Narcissism, disagreeableness, grandiosity—a psychologist investigates how Trump’s extraordinary personality might shape his possible presidency.
In 2006, Donald Trump made plans to purchase the Menie Estate, near Aberdeen, Scotland, aiming to convert the dunes and grassland into a luxury golf resort. He and the estate’s owner, Tom Griffin, sat down to discuss the transaction at the Cock & Bull restaurant. Griffin recalls that Trump was a hard-nosed negotiator, reluctant to give in on even the tiniest details. But, as Michael D’Antonio writes in his recent biography of Trump, Never Enough, Griffin’s most vivid recollection of the evening pertains to the theatrics. It was as if the golden-haired guest sitting across the table were an actor playing a part on the London stage.
“It was Donald Trump playing Donald Trump,” Griffin observed. There was something unreal about it.
Psychologists have long debated how flexible someone’s “true” self is.
Almost everyone has something they want to change about their personality. In 2014, a study that traced people’s goals for personality change found that the vast majority of its subjects wanted to be more extraverted, agreeable, emotionally stable, and open to new experiences. A whopping 97 percent said they wished they were more conscientious.
These desires appeared to be rooted in dissatisfaction. People wanted to become more extraverted if they weren’t happy with their sex lives, hobbies, or friendships. They wanted to become more conscientious if they were displeased with their finances or schoolwork. The findings reflect the social psychologist Roy Baumeister’s notion of “crystallization of discontent”: Once people begin to recognize larger patterns of shortcomings in their lives, he contends, they may reshuffle their core values and priorities to justify improving things.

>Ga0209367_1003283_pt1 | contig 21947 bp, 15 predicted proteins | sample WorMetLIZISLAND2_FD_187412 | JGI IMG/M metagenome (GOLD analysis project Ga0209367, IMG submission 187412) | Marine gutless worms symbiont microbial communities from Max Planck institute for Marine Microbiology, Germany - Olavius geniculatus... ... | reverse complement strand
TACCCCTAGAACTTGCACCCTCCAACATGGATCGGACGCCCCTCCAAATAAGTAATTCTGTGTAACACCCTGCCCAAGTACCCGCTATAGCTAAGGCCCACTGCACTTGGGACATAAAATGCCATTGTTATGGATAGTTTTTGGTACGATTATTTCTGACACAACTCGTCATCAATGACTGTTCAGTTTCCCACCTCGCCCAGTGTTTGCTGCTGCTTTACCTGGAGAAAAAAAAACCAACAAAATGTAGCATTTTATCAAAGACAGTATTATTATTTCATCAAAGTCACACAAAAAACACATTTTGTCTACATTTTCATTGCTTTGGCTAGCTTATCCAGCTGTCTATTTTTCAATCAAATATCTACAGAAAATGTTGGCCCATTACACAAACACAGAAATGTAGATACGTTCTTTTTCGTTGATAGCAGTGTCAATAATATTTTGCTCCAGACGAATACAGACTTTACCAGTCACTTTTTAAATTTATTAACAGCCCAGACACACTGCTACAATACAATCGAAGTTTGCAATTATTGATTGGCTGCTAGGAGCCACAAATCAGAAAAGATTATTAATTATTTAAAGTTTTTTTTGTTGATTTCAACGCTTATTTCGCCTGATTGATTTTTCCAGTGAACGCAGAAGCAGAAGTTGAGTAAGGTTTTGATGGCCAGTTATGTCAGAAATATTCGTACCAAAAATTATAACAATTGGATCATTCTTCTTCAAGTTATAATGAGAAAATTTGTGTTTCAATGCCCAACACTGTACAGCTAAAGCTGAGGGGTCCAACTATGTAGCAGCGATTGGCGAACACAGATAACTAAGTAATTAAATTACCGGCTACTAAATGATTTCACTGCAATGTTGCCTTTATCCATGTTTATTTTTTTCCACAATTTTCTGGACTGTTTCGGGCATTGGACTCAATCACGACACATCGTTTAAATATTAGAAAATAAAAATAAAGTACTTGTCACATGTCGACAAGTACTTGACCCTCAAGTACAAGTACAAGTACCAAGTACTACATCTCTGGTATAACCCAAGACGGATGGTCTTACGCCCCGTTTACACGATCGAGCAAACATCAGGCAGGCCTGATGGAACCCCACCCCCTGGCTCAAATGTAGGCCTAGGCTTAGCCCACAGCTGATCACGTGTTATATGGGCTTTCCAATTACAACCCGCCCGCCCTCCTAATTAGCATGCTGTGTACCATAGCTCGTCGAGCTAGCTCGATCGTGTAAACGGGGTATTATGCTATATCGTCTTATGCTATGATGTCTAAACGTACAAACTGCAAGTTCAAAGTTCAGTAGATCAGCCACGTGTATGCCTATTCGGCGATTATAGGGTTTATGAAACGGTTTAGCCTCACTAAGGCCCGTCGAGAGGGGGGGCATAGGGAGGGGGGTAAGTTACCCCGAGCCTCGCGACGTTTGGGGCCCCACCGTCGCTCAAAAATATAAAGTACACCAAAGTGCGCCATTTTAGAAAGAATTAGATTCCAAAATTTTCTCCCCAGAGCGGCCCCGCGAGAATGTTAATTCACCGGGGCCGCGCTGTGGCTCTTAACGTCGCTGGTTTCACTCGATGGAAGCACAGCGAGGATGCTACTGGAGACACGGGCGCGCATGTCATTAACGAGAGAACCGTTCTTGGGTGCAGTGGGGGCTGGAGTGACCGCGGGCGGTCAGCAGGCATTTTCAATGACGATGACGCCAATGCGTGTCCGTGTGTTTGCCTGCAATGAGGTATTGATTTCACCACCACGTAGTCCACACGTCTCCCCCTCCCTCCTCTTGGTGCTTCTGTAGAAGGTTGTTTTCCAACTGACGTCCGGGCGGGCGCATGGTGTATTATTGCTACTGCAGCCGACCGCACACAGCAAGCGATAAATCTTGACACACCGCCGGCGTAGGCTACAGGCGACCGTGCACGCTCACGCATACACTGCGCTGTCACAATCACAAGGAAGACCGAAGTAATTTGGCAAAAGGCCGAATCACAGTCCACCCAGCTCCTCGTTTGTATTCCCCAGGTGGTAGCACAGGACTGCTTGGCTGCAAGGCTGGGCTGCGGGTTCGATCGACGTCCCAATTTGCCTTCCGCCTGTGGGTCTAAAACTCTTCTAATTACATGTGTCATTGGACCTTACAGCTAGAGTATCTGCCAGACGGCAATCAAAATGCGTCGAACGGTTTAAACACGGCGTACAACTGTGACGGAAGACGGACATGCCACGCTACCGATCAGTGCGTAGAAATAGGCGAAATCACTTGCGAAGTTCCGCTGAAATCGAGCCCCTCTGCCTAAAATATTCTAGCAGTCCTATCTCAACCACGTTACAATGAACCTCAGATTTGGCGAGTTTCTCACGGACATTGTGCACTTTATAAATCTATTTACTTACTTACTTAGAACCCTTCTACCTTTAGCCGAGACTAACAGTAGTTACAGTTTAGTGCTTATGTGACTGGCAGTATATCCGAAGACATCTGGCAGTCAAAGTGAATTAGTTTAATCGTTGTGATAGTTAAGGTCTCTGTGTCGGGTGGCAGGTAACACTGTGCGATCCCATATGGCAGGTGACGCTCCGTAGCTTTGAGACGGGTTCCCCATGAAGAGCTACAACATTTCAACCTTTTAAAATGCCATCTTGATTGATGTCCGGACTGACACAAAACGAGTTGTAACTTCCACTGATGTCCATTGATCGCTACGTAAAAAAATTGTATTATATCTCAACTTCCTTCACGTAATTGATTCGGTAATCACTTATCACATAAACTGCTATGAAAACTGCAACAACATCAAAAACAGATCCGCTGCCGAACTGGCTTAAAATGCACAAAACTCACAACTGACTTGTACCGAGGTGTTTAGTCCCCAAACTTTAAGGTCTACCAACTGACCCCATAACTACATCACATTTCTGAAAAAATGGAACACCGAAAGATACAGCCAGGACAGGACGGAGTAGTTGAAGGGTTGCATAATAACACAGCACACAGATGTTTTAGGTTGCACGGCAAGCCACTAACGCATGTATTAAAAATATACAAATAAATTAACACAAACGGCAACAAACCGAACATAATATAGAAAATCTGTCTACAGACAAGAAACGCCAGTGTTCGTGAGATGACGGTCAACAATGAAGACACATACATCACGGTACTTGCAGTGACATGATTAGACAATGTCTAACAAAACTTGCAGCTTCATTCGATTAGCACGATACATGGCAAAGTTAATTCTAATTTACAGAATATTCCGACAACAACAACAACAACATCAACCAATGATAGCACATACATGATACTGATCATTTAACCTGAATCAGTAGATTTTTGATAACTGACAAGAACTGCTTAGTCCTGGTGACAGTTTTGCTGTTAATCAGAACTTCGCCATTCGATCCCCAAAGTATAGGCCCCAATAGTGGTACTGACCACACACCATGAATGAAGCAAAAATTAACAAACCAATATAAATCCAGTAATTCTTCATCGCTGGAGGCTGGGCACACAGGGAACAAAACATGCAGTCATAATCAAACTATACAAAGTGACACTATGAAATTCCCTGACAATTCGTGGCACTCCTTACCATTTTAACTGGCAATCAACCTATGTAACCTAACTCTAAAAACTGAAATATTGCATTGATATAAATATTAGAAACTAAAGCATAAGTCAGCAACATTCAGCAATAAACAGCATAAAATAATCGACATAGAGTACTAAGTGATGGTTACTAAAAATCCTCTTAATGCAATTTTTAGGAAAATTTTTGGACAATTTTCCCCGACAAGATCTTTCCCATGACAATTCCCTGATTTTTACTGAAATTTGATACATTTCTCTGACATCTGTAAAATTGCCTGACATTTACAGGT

The former secretary of state made history by winning the presidential nomination. Can she do it again by winning the presidency?
PHILADELPHIA—Several hours before Hillary Clinton accepted the presidential nomination on stage at the Democratic National Convention, women leaders and political activists gathered to celebrate inside the Pennsylvania Convention Center.
Wendy Davis told a crowd at the women’s caucus: “We have never, ever had someone who has walked in our shoes, we have never had someone who understands what it means to be a woman in America, and we have never had the kind of champion that we are going to have in Hillary Clinton.” The television producer Shonda Rhimes praised Clinton as a trailblazer: “She had the audacity to refuse to quietly conform to traditional First Lady roles when she first came to Washington … [and for that] she suffered a lot of body blows in the war on women.”